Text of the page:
The Scottish Government is being urged to suspend its support for increased production in the salmon farming sector.
It comes as a new report claims the impact the industry has on employment and the economy has been hugely overestimated.
The study suggests the sector’s gross value added (GVA) had been “possibly exaggerated by 124%”, while employment “could be overestimated by a massive 251%”.
rural economy secretary Fergus Ewing branded the timing of the publication of the report “disappointing”.
He said: “The Scottish Government’s focus at this time is fully on supporting our remote, coastal and island communities to cope with the public health and economic crisis caused by Covid-19.
“That includes supporting the thousands of jobs and livelihoods linked directly and indirectly to fish farming in these communities and elsewhere in Scotland, and providing people with a healthy, affordable source of protein by ensuring that supermarkets stock Scottish salmon.”
But Charles Millar, of the Sustainable Inshore Fisheries Trust, which commissioned the research along with Salmon and Trout Conservation Scotland, demanded the Scottish Government authorise an independent assessment of the economic contribution of salmon aquaculture “that considers the industry in the round”.
He spoke after the report branded the existing economic data for the sector as “partial” and “incomplete”, claiming “income and employment evidence is unreliable”.
But industry body the Scottish Salmon Producers Organisation (SSPO) said the report “makes grotesque assumptions, unfounded claims and offers numerous unsupported anecdotes as evidence”.
Scotland’s seven major salmon producers directly employ more than 2,300 people, according to its website.
The SSPO said a record 94,300 tonnes of Scottish salmon was exported to 54 countries in 2019, an increase of 26% on the previous year.
In a Commons debate last year, the Scottish salmon farming sector was described as being worth more than £1bn to the UK economy, with MPs told it supported 12,000 jobs across the supply chain and had a GVA of £620m.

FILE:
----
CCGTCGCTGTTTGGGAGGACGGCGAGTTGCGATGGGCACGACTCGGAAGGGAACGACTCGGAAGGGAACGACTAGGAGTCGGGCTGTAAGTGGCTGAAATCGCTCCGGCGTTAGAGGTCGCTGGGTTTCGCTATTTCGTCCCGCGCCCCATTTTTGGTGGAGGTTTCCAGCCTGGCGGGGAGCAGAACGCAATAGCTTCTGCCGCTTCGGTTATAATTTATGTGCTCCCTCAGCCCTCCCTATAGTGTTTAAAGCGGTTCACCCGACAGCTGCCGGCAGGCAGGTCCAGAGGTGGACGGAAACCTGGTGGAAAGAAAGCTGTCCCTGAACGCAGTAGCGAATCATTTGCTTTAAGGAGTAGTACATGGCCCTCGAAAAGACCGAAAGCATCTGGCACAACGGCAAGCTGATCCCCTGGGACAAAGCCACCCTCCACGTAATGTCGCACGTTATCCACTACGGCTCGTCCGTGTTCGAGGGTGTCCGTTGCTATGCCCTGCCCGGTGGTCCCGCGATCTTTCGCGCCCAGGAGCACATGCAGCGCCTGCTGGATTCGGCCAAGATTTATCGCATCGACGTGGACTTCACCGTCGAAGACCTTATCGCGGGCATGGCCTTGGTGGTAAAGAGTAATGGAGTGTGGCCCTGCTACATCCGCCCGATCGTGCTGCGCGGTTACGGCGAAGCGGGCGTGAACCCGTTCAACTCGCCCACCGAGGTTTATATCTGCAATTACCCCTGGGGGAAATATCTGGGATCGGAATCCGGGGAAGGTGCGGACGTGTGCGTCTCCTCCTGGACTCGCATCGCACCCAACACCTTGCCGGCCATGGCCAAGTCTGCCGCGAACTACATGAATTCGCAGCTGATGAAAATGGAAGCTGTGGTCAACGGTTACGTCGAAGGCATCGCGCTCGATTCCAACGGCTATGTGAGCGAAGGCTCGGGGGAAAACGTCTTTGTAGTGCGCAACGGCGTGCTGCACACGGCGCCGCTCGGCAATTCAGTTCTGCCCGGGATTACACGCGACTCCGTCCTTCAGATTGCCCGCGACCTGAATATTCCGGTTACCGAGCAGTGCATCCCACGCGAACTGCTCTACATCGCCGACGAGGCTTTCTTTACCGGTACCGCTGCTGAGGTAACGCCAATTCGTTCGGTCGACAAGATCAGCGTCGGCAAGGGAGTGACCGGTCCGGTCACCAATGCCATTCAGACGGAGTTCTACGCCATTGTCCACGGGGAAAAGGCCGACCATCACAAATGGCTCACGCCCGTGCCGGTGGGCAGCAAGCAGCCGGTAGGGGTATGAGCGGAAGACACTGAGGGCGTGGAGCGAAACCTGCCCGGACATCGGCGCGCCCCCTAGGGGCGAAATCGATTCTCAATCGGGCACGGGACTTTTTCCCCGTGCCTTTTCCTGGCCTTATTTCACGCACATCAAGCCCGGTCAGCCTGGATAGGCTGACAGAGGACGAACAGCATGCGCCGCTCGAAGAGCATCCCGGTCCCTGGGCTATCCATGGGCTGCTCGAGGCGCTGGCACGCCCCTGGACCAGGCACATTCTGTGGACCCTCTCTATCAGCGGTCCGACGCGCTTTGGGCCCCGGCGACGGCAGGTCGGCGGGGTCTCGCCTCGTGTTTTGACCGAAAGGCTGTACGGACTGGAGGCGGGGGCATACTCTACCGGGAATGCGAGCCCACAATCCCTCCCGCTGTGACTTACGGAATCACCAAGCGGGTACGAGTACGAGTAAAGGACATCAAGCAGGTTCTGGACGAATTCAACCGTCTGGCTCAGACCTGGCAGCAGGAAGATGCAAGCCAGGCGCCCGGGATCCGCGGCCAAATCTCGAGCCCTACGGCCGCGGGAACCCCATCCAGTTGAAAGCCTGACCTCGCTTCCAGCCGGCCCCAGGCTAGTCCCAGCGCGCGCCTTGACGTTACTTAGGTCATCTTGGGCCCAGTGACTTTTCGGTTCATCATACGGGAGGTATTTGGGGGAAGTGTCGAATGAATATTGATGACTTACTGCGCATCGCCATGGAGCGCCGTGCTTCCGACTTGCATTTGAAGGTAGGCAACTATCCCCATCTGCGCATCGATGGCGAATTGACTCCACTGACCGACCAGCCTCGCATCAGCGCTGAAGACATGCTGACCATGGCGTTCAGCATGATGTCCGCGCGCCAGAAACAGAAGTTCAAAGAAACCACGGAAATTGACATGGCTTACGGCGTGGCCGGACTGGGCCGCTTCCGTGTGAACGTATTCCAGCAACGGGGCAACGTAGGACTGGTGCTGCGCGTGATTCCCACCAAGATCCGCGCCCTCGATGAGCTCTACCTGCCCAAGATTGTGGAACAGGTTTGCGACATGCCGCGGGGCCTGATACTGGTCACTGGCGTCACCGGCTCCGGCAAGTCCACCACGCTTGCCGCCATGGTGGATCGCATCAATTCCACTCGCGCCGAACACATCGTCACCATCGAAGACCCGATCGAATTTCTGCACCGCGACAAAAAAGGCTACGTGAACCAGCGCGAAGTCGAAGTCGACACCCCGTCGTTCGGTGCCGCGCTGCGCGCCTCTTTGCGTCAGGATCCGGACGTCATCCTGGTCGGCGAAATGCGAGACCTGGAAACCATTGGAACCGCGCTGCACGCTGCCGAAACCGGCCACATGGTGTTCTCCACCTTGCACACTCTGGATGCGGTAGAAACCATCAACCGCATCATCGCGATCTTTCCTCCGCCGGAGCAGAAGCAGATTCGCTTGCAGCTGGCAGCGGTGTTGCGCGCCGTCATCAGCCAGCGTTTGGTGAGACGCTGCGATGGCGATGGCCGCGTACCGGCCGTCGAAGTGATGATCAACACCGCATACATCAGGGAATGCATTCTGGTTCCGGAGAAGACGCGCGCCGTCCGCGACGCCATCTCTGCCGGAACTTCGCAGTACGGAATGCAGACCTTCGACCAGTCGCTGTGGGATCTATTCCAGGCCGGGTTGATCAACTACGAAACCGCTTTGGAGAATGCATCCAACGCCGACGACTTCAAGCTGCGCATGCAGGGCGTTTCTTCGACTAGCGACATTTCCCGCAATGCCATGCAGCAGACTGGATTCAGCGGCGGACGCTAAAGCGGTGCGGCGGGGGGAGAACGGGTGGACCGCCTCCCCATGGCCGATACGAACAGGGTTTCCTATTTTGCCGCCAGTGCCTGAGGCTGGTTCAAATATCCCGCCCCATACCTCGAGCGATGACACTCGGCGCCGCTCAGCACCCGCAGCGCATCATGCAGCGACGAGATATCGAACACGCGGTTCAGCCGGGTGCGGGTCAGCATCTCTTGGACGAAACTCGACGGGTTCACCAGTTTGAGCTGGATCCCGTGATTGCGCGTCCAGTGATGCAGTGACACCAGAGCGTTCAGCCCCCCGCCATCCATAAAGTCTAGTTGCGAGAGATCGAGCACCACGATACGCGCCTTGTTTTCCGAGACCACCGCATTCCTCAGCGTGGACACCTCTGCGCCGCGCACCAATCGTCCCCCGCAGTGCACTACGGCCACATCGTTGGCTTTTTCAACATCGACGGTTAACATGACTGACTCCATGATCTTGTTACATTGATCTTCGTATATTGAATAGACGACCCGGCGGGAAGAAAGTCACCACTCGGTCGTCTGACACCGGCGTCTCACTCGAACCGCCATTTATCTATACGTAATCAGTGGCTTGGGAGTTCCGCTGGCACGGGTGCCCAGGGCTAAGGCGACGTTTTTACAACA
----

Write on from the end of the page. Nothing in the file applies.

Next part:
But the report accused the Scottish Government of failing to consider the impact expanding the aquaculture sector could have on other industries, saying commercial fishers, particularly creel fishers and scallop hand divers, fear this could reduce their net profits.
Some in the tourism sector, particularly those who run sea safaris, are also concerned, it added.
The report said: “Faced with an evidence base that is partial, incomplete, unreliable and even irrelevant, it is difficult to understand how the Scottish Government can sensibly address the question of whether further damage to Scotland’s marine environment is a price worth paying.”
Mr Millar said: “By considering only the benefits and ignoring the costs, ministers are skewing the debate about how Scotland’s inshore waters should be managed.
“If Scotland is to look after the long-term prospects of our marine-dependent communities, it’s time to take proper account of the economic activity lost as a consequence of aquaculture, whether that’s inshore fishing, recreational sea angling or tourism.
“It is vital that the Scottish Government commissions an independent assessment of the economic contribution of salmon aquaculture that considers the industry in the round.”
“Pending further evidence, the Scottish Government should consider suspending its support for additional salmon production.”
Report co-author Dr Geoffrey Riddington said: “The Scottish Government’s support for salmon farming industry expansion relies exclusively on estimates about income and employment creation.
“The reality is that the industry’s damage to Scotland’s inshore waters must result in many other stakeholder groups being worse off.
“At no time has the Scottish Government even identified these stakeholder groups, let alone calculated the extent of their costs.”
Andrew Graham-Stewart, of Salmon and Trout Conservation Scotland, said: “This study lays bare the basic deficiencies in the evidence which underpins Scottish ministers’ unstinting support for the salmon farming industry.”
He added: “Given the value of our marine environment to the public and local communities, policy should be based upon cost benefit analysis, not upon benefit analysis. Only assessing half the impacts of an activity is not good enough.”
Mr Ewing, said: “This report does not reflect the substantial and growing jobs supported by the sector in the supply chain in Scotland.
“It is abundantly clear that there are now many companies in the supply chain supplying vessels, high tech engineering solutions, supplies and provisions, chandlery services and many other areas.
“It also makes no regard either for the fact that many of the jobs in fish farming are occupied by those living in the most remote rural and Island locations in Scotland where there are few if any other opportunities, nor that these jobs are very well paid.”
An SSPO spokesman said: “The Scottish Salmon Producers Organisation (SSPO) welcomes robust independent economic and scientific research. This study however makes grotesque assumptions, unfounded claims and offers numerous unsupported anecdotes as evidence for its arguments.
“The Scottish salmon farming sector is committed to being a good steward of the marine environment and adheres to strict regulations and legal requirements to ensure that it has minimal environmental impact.
“While offering employment to thousands of people in some of country’s most fragile rural communities, salmon farms occupy just 168 hectares of Scotland’s 10,000 mile coastline – ensuring minimal interference with recreational marine activities.”